|View single post by 39th Miss. Walker|
|Posted: Mon Jan 14th, 2008 03:06 pm||
39th Miss. Walker
|The Americans freely borrowed from the French which were head and shoulders above just about any else in publishing and defining fortifications.
The Civil War was intensively studied both during and after the war by many of the European powers and the end result was the doctrines used by both sides in WWI.
Interestingly some of the actual philosohies used by Robert E. Lee in South Carolina during his stay in 1861 were borrowed from his father Lighthorse Harry Lee. Then when he went on to Virginia he encountered a different kind of warfare than what he put into place in South Carolina. This lasted until after Gettysburg.
If the doctrine of the use of field fortifications and trench warfare had been put into effect across the South much earlier in the war the outcome may have been quite different.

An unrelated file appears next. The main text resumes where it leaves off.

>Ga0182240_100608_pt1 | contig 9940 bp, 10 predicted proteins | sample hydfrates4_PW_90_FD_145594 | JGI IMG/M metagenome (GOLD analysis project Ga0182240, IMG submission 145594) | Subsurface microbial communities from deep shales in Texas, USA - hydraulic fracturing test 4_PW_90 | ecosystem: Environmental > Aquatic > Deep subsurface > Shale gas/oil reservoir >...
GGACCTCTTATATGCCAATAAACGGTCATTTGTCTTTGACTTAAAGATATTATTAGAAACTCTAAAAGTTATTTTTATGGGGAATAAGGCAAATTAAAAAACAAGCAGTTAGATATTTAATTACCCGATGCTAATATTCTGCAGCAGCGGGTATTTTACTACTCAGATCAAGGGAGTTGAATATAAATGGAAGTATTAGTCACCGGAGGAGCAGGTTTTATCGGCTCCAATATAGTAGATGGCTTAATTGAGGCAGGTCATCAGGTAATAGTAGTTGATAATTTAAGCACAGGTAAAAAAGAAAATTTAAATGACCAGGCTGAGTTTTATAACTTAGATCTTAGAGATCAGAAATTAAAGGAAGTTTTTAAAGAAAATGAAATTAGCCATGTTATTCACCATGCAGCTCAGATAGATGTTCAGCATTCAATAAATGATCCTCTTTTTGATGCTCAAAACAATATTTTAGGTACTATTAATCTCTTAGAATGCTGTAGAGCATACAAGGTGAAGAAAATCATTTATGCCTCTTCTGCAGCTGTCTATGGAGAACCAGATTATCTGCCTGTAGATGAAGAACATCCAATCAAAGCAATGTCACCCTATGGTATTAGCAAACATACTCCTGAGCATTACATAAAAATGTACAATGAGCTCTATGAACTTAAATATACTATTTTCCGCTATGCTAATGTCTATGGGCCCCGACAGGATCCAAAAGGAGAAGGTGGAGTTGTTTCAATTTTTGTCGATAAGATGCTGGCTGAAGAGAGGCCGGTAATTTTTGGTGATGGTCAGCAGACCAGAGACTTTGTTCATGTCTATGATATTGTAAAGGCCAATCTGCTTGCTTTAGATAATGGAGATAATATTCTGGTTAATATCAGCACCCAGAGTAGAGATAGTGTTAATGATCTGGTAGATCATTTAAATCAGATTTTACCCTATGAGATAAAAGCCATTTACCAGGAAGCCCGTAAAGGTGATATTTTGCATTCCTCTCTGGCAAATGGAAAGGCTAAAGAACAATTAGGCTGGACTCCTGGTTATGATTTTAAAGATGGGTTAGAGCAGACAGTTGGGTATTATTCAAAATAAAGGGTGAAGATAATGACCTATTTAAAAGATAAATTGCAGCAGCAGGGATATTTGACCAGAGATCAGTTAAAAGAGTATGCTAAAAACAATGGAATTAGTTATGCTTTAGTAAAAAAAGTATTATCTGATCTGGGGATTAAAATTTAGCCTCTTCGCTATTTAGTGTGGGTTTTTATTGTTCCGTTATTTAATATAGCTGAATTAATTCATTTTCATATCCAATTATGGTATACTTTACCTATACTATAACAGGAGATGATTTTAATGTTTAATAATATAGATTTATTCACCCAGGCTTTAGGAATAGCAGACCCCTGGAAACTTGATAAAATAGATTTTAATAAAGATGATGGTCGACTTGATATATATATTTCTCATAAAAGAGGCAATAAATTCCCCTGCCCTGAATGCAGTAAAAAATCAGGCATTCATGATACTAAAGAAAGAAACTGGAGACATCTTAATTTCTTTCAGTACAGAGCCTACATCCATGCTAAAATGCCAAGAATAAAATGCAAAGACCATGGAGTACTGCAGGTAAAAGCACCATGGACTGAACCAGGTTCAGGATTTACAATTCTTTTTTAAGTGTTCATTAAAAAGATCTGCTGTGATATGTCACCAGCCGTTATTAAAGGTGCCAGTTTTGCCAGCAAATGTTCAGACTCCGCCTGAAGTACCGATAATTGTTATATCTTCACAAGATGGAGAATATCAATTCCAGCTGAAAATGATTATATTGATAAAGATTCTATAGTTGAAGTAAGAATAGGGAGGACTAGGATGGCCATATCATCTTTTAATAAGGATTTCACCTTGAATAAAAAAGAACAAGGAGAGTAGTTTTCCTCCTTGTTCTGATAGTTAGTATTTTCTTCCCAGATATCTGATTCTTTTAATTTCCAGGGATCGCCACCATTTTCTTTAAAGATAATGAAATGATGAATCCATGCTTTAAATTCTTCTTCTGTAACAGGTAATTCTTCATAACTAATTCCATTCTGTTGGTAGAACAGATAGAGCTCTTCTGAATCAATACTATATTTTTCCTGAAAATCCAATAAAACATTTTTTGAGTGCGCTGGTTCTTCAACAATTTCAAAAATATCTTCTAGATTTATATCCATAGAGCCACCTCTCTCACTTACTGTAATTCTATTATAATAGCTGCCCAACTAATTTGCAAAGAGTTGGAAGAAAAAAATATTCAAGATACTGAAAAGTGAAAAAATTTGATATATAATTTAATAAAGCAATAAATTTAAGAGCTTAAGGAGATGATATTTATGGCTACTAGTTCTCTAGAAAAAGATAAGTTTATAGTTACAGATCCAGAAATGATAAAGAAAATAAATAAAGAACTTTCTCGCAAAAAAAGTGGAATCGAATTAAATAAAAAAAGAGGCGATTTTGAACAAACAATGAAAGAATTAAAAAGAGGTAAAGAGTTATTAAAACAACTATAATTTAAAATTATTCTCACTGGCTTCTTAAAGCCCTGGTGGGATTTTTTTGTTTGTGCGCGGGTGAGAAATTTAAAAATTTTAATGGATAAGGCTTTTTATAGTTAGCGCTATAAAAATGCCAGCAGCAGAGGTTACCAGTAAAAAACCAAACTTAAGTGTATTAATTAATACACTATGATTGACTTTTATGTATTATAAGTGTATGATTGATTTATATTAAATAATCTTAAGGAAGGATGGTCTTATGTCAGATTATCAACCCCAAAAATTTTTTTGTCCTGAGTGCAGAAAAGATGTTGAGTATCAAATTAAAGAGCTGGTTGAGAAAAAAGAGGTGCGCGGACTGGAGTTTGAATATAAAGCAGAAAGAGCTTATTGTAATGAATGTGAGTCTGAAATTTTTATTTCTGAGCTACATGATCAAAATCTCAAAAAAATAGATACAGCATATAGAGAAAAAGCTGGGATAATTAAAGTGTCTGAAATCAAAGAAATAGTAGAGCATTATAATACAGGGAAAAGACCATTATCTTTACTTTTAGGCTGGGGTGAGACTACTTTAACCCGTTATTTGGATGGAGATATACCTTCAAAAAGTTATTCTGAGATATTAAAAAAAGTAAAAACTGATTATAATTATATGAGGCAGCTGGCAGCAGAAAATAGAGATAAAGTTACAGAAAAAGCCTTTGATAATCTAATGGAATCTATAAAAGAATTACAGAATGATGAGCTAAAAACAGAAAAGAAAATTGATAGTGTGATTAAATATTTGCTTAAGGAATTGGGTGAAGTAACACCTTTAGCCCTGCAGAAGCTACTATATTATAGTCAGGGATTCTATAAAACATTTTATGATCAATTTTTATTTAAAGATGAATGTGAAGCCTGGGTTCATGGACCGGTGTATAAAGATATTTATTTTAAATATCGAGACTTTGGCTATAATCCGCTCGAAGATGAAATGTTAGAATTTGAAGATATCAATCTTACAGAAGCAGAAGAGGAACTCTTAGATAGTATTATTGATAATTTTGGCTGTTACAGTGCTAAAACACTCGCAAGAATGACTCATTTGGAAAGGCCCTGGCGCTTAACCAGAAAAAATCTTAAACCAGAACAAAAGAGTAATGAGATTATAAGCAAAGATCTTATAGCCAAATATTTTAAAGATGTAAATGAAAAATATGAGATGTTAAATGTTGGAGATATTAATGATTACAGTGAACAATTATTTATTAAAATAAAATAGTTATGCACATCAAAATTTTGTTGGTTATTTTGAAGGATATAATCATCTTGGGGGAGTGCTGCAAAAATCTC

The Confederacy was able to protect the Charleston to Savannah RR despite being outnumbered at times by more than 10 to 1 until the very end of the war. The Charleston to Savannah RR was the main supply line and link for both cities.
Field fortifications could be very sophisticated. While in most cases engineers laid out the works they were not always available, particularly on the Confederate side. Some of the Confederate field fortifications, thought to be crude in comparison with the Union fortifications, upon study have been found to be remarkable.
Rarely do you see just the simple rifle pit. Both sides fully appreciated the terrain and the use thereof.
Last edited on Mon Jan 14th, 2008 07:40 pm by 39th Miss. Walker